NEW YORK — The Big Three may have a majority of the mass market in their pockets, but other chains are also important regional players. And on the national front, Sears has rebounded since implementing a new merchandising strategy in 1993.
Here, some key players in the mass arena.
Sears Merchandise Group, Hoffman Estates, Ill.
1993 sales: $29.5 billion. Net income: $751.6 million.
Total revenues for Sears, Roebuck & Co. were $50.8 billion, including the Allstate Insurance group and its Corporate Business unit.
Last year was the most profitable in Sears’ 107-year history. The company completed a corporate repositioning, got out of the domestic catalog business, closed unprofitable stores and mounted a $40 million advertising campaign to promote its updated apparel businesses.
Apparel posted gains of 14.9 percent over 1992. Sears continues to remodel stores and also plans to launch a bath and body treatment line late next year.
Caldor Corp., Norwalk, Conn.
1993 sales: $2.4 billion. Net income: $33.2 million.
A key upscale discounter in the mid-Atlantic and Northeast, operating 150 stores. Caldor has been remodeling its stores since 1989. Last year, it opened 14 stores and remodeled 19 others. It plans to open 12 to 14 stores in 1994.
The retailer has improved apparel assortments to reflect more fashion-conscious merchandise. Softlines have been gradually building up steam, and improved to 41 percent of sales in 1993. In 1987, they were 35 percent of total sales. The company estimates the category will hit 43 percent of sales in 1995.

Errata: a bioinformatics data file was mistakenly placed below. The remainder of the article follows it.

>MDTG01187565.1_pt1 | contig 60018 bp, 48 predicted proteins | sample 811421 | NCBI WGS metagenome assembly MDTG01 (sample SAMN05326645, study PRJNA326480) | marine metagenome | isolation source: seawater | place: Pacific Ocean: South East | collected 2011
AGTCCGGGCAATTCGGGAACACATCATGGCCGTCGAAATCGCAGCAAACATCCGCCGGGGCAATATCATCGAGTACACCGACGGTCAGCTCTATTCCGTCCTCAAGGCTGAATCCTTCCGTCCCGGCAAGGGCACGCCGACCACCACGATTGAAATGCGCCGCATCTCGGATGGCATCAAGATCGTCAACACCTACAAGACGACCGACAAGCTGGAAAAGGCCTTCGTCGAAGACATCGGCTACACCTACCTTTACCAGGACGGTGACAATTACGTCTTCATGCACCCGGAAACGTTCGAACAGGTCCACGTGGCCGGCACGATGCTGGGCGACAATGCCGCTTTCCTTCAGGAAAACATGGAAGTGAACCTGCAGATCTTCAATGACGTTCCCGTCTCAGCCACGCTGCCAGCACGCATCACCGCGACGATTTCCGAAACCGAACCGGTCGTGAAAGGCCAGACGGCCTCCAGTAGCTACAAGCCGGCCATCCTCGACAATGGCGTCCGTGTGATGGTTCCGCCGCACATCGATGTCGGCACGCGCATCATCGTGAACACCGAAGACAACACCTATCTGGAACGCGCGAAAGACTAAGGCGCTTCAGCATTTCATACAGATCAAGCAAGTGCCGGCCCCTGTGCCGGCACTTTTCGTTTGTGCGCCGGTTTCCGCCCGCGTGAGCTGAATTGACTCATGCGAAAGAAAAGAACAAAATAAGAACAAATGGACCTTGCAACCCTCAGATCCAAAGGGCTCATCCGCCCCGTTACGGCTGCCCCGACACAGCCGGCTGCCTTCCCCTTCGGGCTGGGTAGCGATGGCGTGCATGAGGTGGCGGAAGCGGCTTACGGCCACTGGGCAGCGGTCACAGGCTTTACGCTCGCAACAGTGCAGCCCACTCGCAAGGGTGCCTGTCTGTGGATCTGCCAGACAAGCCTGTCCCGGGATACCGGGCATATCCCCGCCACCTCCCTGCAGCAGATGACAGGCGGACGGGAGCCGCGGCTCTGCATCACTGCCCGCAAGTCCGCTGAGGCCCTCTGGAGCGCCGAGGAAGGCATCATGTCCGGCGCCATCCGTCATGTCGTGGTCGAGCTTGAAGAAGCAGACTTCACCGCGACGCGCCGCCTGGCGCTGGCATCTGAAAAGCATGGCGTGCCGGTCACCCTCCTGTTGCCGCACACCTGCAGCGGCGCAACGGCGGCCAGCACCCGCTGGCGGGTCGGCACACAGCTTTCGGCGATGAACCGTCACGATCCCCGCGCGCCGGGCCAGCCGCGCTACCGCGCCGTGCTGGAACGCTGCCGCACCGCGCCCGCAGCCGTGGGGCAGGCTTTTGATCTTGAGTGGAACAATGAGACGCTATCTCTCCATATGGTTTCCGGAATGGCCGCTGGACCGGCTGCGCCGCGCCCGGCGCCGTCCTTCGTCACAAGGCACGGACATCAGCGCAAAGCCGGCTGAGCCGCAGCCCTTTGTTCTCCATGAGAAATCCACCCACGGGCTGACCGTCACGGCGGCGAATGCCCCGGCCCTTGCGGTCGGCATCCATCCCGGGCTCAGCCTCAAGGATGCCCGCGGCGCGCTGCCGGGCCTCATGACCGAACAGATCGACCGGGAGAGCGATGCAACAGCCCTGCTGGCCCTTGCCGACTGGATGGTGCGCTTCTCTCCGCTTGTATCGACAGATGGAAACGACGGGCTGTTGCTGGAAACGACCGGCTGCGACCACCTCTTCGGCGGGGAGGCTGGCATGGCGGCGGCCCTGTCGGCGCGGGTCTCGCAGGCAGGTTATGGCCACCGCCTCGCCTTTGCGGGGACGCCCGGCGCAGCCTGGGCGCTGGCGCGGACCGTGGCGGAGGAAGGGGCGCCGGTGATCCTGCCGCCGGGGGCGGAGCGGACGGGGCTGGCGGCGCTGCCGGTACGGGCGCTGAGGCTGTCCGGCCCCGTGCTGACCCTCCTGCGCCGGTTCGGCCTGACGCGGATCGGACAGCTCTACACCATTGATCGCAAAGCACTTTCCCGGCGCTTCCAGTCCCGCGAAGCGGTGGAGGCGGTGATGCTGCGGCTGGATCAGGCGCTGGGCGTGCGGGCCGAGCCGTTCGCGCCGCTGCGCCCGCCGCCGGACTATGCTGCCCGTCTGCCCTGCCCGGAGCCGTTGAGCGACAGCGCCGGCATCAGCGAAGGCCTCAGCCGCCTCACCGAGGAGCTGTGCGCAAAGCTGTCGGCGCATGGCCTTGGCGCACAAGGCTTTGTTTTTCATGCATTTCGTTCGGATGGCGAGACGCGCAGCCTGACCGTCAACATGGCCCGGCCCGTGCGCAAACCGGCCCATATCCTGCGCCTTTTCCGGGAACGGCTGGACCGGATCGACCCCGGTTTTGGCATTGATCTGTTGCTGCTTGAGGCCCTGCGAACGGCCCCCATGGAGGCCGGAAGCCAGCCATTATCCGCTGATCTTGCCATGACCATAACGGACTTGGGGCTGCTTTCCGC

Ames Department Stores Inc., Rocky Hill, Conn.
1993 sales: $2.1 billion. Net earnings: $10.8 million.
Ames emerged from Chapter 11 bankruptcy proceedings in December 1992.
The company operates 308 discount stores in 17 eastern states and the District of Columbia. In June, the company announced that it had named a new president and chief executive, Joseph Ettore, who held those posts at Jamesway Corp. Ettore is known as a merchandising specialist, and said he would be focusing on Ames’s apparel as a key area of improvement. Women’s apparel is the only product category that exceeds 10 percent of total sales, with for 13.3 percent.
Venture Stores Inc., O’Fallon, Mo.
1993 sales: $1.9 billion. Net earnings: $41.4 million.
Venture has identified four strategies for improving its sales and profits: expansion, responding to current fashion trends, improving customer service and upgrading technology to keep merchandise in stock.
The company operates 104 stores in the Midwest. In 1993, it expanded into Texas with six stores in Houston and five in Dallas-Fort Worth. Texas is the company’s main focus of expansion. The company aims for 50 stores in Texas by 1997. In all, 50 new stores are planned over the next five years.
Bradlees Inc., Braintree, Mass.
1993 sales: $1.8 billion. Net earnings: $6.7 million.
Bradlees operates 126 department stores in the Northeast, and has been expanding into urban areas. It opened its first store in the New York City area — in Yonkers — last year, and it has plans to open in Manhattan, at Union Square, on Nov. 6, and in Brooklyn in spring 1995. This year, 11 new stores are on tap.
The company also has been remodeling stores and improving fashion assortments to reflect current trends.
ShopKo Stores Inc., Green Bay, Wis.
1993 sales: $1.7 billion. Net earnings: $32.1 million.
ShopKo operates 117 stores in the Upper Midwest, Mountain states and Pacific Northwest. In 1991, the company began a remodeling and remerchandising program, dubbed Vision 2000. Its goal is to emphasize value as well as fashion and quality in merchandise offerings, in an updated shopping environment. It has also upgraded its warehouse and distribution facilities.
Over the last 18 months, ShopKo has narrowed its vendor structure by about 25 percent, and cut its private label by 40 to 50 percent.